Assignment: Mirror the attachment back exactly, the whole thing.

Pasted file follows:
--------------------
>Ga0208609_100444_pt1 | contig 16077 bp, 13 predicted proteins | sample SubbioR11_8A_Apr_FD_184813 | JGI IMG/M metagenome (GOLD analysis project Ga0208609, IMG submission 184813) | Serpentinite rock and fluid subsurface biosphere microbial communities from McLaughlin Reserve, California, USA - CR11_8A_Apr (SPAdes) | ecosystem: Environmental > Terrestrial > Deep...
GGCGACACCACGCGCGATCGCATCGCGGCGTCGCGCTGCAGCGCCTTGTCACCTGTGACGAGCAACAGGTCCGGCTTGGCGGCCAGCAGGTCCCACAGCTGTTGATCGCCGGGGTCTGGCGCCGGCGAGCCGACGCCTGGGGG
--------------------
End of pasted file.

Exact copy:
>Ga0208609_100444_pt1 | contig 16077 bp, 13 predicted proteins | sample SubbioR11_8A_Apr_FD_184813 | JGI IMG/M metagenome (GOLD analysis project Ga0208609, IMG submission 184813) | Serpentinite rock and fluid subsurface biosphere microbial communities from McLaughlin Reserve, California, USA - CR11_8A_Apr (SPAdes) | ecosystem: Environmental > Terrestrial > Deep...
GGCGACACCACGCGCGATCGCATCGCGGCGTCGCGCTGCAGCGCCTTGTCACCTGTGACGAGCAACAGGTCCGGCTTGGCGGCCAGCAGGTCCCACAGCTGTTGATCGCCGGGGTCTGGCGCCGGCGAGCCGACGCCTGGGGG